Front-engine, four-wheel-drive layout

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F4 layout

In automotive design, an F4, or front-engine, four-wheel drive (4WD) layout places the internal combustion engine at the front of the vehicle and drives all four roadwheels. This layout is typically chosen for better control on many surfaces, and is an important part of rally racing, as well as off-road driving. In terms of racing purposes, whether it be on-road or off-road, can be described as followed, "A team that pursues the Weak LS4WD architecture will minimize the development cost of the front-wheel drive system at the expense of having a larger rear powertrain. The Weak architecture produces a vehicle with a large powersplit between the front and rear powertrains, while the Strong architecture recommends a vehicle with more similar power and torque requirements for the front and rear." [1]

Most four-wheel-drive layouts are front-engined and are derivatives of earlier front-engine, rear-wheel drive, or front-engine, front-wheel drive designs. The first origins of it were introduced in the 1820s from steam coach builders Burstall & Hill. This was then re-created by many other manufactures, such as “British engineer Joseph Diplock patented a four-wheel-drive system for a traction engine, while in Vienna, Austria, Ferdinand Porsche developed an electric vehicle that also had all wheels driven, with an electric motor at each corner, as early as 1899. This layout is designed for off road vehicles to have the most traction in strenuous situations without losing too much cargo space at the same time. [2] However, the 1903 Spyker 60 HP was the first official car built with an F4 drive layout.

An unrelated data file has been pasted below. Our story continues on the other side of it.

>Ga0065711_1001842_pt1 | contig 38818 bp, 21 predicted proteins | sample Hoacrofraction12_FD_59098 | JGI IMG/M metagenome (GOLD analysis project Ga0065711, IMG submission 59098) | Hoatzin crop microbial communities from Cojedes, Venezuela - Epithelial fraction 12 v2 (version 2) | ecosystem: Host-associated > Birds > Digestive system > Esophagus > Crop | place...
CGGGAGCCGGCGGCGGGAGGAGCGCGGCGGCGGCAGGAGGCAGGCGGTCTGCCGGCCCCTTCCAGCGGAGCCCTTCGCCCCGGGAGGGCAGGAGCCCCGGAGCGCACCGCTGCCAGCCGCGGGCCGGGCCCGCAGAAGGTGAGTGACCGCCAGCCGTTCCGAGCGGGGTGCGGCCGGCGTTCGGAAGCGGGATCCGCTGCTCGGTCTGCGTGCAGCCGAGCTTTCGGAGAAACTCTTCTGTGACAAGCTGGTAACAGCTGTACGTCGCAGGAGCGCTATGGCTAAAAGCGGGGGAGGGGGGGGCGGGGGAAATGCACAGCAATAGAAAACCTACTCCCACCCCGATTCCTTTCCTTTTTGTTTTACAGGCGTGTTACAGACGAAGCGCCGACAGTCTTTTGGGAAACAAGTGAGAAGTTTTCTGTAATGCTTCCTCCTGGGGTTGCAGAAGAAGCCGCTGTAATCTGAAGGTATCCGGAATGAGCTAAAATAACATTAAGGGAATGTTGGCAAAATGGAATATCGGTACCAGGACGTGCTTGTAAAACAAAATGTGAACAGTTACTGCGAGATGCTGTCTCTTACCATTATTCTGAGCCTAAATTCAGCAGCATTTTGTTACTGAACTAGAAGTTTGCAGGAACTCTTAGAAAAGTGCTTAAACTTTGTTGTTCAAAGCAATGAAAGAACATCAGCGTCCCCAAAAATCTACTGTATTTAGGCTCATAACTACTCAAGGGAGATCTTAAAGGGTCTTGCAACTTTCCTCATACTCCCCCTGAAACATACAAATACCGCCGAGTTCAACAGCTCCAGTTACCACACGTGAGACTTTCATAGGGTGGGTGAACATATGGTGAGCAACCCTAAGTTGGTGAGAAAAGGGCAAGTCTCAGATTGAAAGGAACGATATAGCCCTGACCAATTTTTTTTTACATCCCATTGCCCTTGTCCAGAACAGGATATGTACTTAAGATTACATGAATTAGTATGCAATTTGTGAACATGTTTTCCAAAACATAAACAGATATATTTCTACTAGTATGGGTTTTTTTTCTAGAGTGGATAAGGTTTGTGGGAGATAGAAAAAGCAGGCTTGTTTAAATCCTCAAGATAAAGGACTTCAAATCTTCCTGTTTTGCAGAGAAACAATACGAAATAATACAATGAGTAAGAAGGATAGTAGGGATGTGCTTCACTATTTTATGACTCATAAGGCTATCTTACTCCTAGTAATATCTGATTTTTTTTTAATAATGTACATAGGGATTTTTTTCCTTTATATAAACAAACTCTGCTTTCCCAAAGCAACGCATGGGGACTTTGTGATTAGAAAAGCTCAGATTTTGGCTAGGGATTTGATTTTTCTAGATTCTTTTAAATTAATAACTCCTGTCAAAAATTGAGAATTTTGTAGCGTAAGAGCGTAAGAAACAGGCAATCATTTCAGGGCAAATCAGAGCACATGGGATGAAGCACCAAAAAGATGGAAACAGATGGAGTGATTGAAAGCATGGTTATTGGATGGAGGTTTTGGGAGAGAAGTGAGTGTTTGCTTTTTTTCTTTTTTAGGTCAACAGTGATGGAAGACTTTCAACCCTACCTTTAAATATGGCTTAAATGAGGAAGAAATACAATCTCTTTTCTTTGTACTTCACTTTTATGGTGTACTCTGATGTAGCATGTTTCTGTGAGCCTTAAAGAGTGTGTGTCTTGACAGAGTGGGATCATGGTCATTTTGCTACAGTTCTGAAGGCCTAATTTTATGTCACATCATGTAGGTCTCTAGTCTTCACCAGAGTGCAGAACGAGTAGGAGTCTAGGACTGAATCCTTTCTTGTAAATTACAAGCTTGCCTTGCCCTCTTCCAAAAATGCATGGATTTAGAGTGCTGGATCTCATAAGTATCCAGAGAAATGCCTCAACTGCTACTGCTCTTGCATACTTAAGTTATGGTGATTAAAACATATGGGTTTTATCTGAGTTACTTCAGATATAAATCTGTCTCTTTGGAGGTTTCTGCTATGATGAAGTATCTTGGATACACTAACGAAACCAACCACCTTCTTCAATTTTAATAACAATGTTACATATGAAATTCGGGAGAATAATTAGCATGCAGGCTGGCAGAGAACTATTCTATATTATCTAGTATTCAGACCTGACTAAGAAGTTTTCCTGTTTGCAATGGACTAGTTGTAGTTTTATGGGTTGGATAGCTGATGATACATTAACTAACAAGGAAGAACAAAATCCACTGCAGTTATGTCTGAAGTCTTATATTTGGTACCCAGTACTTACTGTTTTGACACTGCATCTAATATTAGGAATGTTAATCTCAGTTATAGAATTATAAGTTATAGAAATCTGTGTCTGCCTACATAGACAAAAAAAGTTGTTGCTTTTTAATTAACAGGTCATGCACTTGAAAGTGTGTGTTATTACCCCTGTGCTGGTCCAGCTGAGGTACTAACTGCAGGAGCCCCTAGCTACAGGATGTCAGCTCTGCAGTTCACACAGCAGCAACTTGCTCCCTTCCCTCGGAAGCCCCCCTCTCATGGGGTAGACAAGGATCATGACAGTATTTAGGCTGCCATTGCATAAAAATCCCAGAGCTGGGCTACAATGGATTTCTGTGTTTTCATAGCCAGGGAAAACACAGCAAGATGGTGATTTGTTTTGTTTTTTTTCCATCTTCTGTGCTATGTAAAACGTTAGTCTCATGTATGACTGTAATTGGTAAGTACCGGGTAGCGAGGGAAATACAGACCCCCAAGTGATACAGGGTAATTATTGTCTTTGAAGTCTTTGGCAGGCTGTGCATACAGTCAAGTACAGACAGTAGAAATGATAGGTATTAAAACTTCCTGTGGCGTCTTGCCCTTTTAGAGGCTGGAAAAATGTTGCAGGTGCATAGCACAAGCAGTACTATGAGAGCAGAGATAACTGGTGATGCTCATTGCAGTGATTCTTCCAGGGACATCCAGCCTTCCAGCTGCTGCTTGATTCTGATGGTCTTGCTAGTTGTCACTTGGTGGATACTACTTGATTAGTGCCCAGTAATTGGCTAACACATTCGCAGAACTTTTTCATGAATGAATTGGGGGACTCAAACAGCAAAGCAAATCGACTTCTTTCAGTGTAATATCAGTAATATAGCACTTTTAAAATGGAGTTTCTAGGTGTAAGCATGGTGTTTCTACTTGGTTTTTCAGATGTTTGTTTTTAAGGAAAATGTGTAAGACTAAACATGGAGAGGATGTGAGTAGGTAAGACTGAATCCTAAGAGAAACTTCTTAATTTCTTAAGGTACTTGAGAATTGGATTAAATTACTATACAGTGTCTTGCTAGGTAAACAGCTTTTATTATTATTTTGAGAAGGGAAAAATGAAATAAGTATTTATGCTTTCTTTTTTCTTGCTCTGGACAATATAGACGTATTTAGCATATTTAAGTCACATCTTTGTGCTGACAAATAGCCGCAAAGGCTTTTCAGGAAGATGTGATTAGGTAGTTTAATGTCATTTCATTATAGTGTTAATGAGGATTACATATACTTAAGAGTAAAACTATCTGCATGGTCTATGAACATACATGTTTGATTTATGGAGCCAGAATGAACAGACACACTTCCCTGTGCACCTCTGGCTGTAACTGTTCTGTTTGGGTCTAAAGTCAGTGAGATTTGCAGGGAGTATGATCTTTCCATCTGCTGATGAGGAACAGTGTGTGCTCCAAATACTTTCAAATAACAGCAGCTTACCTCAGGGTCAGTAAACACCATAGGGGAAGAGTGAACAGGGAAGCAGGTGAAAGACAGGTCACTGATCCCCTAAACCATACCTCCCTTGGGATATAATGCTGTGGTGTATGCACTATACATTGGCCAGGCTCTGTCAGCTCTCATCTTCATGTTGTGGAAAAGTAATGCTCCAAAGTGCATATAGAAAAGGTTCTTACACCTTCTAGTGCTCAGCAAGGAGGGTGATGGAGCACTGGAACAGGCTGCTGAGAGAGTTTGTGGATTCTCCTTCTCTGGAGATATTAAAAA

This layout is also the drive train of choice for off-road pickup trucks and SUVs. It allows these vehicles to get the most traction without sacrificing cargo or passenger room. Part-time four-wheel drive vehicles frequently have a transfer case and no center differential, meaning the 4WD mode does not allow any difference in front and rear axle speeds. For normal road driving, these vehicles are shifted into 2WD mode, to prevent damage to the transfer case. Full-time four-wheel drive systems, on the other hand, cannot do without some kind of center differential. [3] The purpose of four-wheel drive is to maintain optimal traction when manually selected. A vehicle has four-wheel drive when the front and rear driveshafts can be locked together to move at the same speed and send the same amount of torque to all four wheels. [4]

Examples

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A traction control system (TCS), also known as ASR, is typically a secondary function of the electronic stability control (ESC) on production motor vehicles, designed to prevent loss of traction of the driven road wheels. TCS is activated when throttle input and engine power and torque transfer are mismatched to the road surface conditions.

Four-wheel drive Type of drivetrain with four driven wheels

Four-wheel drive, also called 4x4 or 4WD, refers to a two-axled vehicle drivetrain capable of providing torque to all of its wheels simultaneously. It may be full-time or on-demand, and is typically linked via a transfer case providing an additional output drive shaft and, in many instances, additional gear ranges.

Quattro (four-wheel-drive system)

quattro is the sub-brand used by the car brand Audi to indicate that all-wheel drive (AWD) technologies or systems are used on specific models of its Audi automobiles.